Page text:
Finding reasons why we should not have settlement on Mars can seen as valid reason to explore Mars, but I am bit confused why we should be happy to find life on Mars.
    If there is life on Mars than we should shift focus on Mercury- which should as lifeless as the Moon. And the mere excess desire to find life on Mars, should also force us to abandon further Mars exploration.
    I think finding any life on Mars would difficult to do, and accordingly I think Mars should be explored, soon.
    And if we do manned exploration of Mars and at some point do find evidence of alien life, basically we stop exploring Mars while determine all possible threats connected related to this alien life, and would outlaw human settlements until such time as the risk can be fully evaluated [keep crew there in quarantine, and things to shorten the time the crew have remain quarantine [spend lots of money and work on it around the clock- or it’s emergency type situation until the threat can be fully assessed].
    The only good news of finding alien life on Mars, is finding it before any human settlement is attempted. Now alien or earth-like life on Mars may not be problem, but it’s something would would need to be assessed.

    Cheaper for human going into space is mostly about having rocket fuel at destination you sending humans. Or humans are mostly costly, because they need to return to Earth and robots don’t need to be returned to Earth.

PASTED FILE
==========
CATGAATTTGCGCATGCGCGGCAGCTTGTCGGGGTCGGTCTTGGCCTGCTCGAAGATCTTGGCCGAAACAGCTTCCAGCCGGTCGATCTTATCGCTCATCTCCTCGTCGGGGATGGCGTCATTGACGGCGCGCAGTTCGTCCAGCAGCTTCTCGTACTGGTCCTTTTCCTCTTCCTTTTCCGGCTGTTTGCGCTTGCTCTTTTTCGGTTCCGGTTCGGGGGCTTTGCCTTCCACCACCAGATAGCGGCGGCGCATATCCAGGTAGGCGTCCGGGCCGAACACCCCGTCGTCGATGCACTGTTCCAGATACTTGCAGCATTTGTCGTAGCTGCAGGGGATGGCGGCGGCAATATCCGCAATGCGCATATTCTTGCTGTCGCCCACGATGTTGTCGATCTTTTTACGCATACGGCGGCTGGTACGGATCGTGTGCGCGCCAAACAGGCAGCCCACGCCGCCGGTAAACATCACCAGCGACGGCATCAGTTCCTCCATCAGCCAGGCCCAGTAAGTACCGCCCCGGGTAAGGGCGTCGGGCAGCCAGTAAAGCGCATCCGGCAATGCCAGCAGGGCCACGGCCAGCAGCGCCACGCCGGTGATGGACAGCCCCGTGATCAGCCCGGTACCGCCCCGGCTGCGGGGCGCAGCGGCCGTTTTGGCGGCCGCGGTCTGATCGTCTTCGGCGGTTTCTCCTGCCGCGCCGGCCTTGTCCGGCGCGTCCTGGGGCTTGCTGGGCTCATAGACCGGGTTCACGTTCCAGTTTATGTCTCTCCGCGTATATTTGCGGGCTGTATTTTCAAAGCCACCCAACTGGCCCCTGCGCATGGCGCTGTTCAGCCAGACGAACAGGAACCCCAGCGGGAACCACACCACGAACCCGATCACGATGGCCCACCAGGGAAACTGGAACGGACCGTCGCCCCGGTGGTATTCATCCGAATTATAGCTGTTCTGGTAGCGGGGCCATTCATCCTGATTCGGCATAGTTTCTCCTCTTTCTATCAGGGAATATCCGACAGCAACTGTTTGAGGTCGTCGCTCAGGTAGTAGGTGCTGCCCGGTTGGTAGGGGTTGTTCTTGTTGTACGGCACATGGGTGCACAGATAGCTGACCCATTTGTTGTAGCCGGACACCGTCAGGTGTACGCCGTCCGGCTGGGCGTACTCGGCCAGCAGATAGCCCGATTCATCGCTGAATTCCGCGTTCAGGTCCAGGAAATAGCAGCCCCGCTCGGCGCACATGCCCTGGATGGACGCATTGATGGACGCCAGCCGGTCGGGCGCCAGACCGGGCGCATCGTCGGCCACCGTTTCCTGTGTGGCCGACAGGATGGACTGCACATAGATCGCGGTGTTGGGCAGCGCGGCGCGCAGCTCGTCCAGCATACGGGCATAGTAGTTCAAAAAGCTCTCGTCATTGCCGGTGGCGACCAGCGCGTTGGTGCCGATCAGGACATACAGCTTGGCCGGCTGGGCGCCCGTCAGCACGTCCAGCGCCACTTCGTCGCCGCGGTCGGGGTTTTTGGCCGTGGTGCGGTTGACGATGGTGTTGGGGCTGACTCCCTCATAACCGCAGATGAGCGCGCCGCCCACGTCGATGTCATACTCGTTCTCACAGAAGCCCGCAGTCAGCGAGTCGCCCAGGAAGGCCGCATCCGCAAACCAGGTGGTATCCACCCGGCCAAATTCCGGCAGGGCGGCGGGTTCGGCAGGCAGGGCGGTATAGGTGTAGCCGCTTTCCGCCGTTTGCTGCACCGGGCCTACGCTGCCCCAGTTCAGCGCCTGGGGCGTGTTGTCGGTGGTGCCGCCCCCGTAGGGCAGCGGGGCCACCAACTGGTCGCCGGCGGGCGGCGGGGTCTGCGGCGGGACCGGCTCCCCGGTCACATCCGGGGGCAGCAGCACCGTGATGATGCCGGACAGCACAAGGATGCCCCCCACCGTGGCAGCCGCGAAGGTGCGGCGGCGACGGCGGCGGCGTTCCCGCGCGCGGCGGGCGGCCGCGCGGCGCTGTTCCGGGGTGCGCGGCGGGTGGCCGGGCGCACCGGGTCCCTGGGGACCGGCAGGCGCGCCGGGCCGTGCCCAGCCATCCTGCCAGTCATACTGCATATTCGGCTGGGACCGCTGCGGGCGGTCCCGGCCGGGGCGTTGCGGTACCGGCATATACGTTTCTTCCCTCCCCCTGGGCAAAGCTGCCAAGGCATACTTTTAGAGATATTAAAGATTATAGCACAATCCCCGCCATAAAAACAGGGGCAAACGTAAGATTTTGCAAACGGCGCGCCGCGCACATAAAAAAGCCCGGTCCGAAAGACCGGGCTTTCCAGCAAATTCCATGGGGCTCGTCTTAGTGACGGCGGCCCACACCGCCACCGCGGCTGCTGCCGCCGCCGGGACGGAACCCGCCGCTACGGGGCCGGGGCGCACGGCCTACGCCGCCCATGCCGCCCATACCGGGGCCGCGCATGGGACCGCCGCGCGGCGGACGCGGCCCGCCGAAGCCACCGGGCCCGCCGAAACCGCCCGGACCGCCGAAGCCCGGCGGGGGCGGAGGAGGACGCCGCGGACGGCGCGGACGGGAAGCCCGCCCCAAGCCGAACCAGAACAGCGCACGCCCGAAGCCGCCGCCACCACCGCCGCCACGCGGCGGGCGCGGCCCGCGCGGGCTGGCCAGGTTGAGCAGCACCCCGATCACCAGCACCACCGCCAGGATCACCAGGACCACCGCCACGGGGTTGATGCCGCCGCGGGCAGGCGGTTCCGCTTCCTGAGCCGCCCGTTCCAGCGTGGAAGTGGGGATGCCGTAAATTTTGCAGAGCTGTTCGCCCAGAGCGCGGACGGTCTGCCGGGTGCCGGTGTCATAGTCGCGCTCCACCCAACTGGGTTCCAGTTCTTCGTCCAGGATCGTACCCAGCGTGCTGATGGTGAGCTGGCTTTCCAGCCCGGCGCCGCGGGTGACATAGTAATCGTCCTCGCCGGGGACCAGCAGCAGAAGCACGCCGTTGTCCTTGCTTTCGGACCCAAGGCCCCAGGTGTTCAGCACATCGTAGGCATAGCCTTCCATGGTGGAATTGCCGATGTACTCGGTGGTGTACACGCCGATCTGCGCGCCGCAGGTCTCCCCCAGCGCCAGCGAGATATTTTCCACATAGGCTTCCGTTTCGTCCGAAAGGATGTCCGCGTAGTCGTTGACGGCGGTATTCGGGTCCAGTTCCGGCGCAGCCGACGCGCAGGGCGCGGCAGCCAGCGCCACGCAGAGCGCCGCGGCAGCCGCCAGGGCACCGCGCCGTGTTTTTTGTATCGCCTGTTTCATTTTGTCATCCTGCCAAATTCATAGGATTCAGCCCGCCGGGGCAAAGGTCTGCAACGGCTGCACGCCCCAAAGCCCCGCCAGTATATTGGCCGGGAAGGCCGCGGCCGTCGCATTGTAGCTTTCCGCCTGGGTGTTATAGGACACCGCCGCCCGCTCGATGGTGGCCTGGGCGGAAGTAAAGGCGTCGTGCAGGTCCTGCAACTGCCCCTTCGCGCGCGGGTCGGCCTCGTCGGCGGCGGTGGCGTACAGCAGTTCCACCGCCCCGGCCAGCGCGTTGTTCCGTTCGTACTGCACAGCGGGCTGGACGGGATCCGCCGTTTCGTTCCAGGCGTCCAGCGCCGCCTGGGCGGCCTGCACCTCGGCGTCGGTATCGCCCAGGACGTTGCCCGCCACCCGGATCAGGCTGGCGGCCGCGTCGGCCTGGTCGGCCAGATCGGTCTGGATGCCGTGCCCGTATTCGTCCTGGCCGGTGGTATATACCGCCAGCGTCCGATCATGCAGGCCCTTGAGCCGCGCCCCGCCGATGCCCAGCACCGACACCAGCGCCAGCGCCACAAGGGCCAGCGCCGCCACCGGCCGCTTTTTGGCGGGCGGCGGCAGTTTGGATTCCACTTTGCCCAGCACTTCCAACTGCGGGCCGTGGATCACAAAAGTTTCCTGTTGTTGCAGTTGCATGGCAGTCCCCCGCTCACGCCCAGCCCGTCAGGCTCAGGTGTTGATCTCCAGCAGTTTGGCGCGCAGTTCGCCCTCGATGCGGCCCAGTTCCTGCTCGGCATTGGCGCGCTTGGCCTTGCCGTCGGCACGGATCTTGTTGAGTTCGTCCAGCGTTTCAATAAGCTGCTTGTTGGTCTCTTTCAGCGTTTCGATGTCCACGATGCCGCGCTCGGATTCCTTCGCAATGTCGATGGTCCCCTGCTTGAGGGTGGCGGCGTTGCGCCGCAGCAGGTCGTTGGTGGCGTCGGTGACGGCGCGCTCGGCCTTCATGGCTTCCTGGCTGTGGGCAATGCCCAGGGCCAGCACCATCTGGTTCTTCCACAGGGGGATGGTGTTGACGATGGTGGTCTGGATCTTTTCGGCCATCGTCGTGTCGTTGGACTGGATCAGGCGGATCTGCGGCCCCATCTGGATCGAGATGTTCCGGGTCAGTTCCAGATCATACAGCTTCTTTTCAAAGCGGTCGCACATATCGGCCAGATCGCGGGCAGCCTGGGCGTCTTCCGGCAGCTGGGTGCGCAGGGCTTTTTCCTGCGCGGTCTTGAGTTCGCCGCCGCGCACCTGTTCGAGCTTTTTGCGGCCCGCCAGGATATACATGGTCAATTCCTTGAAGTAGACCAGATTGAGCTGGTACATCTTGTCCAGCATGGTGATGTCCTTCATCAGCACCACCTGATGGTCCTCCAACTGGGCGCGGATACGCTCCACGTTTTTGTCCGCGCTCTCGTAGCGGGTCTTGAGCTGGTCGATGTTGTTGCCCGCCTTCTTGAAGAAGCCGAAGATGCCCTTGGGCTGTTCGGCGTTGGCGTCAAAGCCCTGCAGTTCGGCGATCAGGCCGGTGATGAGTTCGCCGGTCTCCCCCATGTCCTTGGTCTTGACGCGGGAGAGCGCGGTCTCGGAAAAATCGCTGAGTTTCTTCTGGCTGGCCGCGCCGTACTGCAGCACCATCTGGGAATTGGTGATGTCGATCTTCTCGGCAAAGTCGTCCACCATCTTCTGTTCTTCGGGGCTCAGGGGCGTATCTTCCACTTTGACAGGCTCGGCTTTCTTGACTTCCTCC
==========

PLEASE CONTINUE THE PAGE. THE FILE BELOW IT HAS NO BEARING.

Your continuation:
So finding mineable water on the Moon, will lead to having it cheaper to send humans into space.

    — 3) Make it cheaper for humans to live and work in space–
    Well for manned exploration, I would not have NASA mining stuff, in foolish attempt to make it cheaper.
    One needs commercial mining to make it cheaper.
    What is making it cheaper to go into space is the global satellite market.
    And we need more markets in space.
    And the most important market to start, is selling lunar water on the lunar surface.
    Which requires exploration of lunar poles.
    And if mineable water is found, then it require a lunar electrical market. And lunar electrical market get us beyond Amish living or brings the Moon into the industrial age.
    So allows other markets, allows government bases, and etc.
    And I think exporting lunar LOX off the lunar surface and possibly lunar water, is needed in order to mine lunar water- allows mining lunar water to be profitable.

    And if one has lunar rocket fuel being made, then this make Mars settlements more viable. But if you somehow get Mars settlement first, one doesn’t need to mine lunar water to make lunar rocket fuel. So assuming the Moon doesn’t have minable water, if you “somehow” get mars settlements, one could mine the Moon without having mineable lunar water.
    It seems exploring the moon should be very quick and easy to do. And it seems Mars will harder and take longer. Simply due to only small area of Moon and only the surface which needs to be explored. Mars in vast area and will require drilling and underground exploration.

  2. Andrew_Swallow says:

    Someone needs to tell the Amish people that lightning is electricity. Lightning is mentioned in the Bible for example Psalm 148:8.

  3. Archibald says:

    We explored that question some years ago at

    My personal conclusion was that humans remain superior to robots in
    a) Skylab = fixing broken things in orbit
    b) Apollo 15 – 16 – 17: geology (the orange soil and genesis rock) and